ASSESSMENT OF GROUNDWATER QUALITY IN ENGLAND AND WALES FINAL REPORT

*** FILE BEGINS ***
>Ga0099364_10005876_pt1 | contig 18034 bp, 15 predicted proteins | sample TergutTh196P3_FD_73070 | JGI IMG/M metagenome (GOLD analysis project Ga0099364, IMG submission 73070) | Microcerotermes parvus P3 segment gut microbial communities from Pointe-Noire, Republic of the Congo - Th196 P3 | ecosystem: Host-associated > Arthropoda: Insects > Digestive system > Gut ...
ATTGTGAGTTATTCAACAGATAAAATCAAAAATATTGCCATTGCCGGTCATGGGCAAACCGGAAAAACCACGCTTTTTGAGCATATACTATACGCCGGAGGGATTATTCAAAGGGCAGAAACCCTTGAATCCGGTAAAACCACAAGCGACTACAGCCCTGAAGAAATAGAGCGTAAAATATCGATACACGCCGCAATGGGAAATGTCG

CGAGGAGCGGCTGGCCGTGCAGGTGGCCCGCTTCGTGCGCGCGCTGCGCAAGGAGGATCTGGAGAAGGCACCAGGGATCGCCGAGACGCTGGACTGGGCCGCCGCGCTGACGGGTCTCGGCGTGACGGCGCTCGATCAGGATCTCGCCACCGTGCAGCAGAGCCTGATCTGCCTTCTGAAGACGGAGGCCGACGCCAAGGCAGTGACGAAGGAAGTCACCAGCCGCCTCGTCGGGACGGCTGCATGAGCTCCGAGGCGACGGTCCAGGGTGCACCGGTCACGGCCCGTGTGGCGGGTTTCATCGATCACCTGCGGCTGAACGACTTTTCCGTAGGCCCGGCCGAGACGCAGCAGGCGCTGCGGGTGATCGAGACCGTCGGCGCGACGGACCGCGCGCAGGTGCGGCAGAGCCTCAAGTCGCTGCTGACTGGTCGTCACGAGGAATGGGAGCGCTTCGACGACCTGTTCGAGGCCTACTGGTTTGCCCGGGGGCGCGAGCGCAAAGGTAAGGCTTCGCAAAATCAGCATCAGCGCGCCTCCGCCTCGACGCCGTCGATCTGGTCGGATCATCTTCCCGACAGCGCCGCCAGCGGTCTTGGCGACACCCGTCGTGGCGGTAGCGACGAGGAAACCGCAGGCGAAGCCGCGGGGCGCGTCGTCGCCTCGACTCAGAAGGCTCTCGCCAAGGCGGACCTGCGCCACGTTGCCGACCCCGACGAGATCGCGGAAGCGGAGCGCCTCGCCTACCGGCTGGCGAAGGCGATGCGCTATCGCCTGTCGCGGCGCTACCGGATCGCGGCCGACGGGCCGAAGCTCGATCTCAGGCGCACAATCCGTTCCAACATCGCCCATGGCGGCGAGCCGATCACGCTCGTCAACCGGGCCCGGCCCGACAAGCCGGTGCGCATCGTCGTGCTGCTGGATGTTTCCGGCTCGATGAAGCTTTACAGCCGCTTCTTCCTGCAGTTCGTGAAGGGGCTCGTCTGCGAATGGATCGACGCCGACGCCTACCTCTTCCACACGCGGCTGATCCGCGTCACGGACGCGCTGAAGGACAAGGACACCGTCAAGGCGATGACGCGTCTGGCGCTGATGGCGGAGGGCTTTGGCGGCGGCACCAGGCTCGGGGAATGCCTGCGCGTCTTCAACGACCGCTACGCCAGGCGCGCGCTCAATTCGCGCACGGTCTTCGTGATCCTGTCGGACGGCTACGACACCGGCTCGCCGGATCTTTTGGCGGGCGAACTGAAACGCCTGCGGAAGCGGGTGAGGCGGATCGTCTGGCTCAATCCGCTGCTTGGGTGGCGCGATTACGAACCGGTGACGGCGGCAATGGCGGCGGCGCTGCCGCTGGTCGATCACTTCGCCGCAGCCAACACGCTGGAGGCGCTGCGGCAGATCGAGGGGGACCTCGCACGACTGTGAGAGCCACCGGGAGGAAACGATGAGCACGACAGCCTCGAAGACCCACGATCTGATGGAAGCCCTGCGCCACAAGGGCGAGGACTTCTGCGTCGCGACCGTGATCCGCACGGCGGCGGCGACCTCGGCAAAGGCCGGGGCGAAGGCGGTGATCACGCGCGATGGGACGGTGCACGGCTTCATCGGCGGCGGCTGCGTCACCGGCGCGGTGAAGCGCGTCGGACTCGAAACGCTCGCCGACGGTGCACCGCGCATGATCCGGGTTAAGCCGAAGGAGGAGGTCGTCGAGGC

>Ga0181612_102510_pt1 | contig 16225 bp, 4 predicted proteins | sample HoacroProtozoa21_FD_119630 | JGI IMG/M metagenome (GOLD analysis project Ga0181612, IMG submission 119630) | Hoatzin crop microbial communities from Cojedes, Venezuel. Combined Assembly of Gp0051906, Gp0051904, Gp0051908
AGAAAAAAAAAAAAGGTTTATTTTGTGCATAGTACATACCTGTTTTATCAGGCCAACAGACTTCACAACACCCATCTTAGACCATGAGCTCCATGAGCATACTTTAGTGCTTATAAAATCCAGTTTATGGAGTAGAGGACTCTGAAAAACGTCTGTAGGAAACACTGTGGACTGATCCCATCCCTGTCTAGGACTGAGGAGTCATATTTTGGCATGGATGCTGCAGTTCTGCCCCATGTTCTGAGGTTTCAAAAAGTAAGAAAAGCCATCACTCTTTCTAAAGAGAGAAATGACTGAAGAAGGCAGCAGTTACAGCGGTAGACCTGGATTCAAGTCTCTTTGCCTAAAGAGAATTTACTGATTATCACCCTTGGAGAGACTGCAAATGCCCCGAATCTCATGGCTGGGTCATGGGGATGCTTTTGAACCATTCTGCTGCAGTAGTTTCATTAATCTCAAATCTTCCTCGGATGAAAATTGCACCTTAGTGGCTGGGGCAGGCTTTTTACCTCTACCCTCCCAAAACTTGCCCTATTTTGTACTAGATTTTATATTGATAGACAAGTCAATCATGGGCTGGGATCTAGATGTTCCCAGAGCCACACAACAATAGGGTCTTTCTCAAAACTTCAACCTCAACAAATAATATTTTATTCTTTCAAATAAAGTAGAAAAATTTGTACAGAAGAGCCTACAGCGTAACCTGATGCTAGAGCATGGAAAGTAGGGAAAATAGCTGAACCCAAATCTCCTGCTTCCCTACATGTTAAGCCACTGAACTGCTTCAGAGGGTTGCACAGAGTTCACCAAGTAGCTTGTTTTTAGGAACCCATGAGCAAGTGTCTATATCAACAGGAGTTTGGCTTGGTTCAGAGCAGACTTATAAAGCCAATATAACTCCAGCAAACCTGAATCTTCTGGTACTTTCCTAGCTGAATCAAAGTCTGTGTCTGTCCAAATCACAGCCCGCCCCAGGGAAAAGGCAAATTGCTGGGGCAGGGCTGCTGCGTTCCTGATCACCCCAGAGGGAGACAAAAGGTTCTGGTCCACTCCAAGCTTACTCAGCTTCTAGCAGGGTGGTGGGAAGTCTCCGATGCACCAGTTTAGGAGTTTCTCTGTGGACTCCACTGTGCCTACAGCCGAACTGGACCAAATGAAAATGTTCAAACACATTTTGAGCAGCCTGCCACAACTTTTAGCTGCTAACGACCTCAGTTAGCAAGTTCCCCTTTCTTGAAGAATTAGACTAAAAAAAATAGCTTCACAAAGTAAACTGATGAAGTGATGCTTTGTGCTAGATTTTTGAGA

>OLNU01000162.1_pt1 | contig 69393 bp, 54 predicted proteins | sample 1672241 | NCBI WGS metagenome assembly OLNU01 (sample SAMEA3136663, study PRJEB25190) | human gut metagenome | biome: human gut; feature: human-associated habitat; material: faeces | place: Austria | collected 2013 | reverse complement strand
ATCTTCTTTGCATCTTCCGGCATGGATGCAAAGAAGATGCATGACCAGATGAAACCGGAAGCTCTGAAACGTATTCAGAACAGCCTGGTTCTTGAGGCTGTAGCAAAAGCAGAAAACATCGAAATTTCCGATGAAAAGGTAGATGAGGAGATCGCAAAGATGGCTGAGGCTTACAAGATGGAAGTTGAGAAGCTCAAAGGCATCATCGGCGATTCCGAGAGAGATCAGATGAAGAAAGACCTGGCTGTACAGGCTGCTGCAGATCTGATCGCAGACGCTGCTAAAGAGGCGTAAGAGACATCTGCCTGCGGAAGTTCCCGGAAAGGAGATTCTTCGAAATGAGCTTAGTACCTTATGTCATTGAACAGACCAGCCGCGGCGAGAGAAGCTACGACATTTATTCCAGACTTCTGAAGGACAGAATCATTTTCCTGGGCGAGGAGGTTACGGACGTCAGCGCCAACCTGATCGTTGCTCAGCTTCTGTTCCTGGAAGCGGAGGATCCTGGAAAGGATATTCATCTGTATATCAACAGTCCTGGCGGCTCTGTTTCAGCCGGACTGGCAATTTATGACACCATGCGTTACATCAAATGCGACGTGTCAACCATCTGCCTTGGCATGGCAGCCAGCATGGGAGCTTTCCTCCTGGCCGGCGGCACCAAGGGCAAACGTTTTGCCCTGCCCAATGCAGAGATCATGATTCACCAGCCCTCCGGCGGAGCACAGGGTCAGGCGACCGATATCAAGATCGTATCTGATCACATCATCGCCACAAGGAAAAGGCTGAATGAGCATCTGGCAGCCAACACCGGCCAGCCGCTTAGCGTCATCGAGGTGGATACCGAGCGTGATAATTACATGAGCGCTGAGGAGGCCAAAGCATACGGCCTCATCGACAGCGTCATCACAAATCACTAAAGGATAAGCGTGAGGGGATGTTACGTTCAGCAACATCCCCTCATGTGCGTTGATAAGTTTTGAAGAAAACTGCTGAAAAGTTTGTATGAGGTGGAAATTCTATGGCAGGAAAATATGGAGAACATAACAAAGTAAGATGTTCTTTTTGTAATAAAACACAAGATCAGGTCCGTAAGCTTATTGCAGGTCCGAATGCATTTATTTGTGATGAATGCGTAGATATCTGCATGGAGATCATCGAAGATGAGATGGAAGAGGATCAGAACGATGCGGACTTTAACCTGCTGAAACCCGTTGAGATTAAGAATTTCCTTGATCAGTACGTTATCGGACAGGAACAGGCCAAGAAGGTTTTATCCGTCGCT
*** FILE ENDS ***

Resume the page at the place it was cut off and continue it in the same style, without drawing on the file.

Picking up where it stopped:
SUMMARYThis research contract was commissioned by the Department of the Environment in early 1987, and substantially completed in the period June-December of that year. The principal objective of the study was to provide an overview of the present state of groundwater quality in England and Wales, with the emphasis on groundwater for use as drinking water. Additional requirements were to highlight existing and potential problems for managing and protecting groundwater, and to identify issues for further examination, including research. The findings of the study are based on a review of relevant literature together with information and views obtained from interviews with representatives of organisations with a professional interest in groundwater quality. Those interviewed included rep resentatives of each of the 10 regional water authorities, two water companies, government departments and research institutions. Because of the very large amount of published information available it was necessary to be selective with respect to documents used for detailed study. An assessment was made of the importance of groundwater as a source of drinking water. At present, as shown in Figure S1, about 31% of drinking water in England and Wales comes from groundwater, an amount which has shown little change for the last 10-15 years. However, there is considerable variation between the regional water authorities in utilisation of groundwater as shown in Figure S.2, from 74% (Southern) to 10% or less (Northumbrian and Welsh), while the Anglian, Severn-Trent, Thames and Wessex Water Authorities are each 40%-50% reliant on groundwater for public supply. Also, even within the authorities which are the lowest
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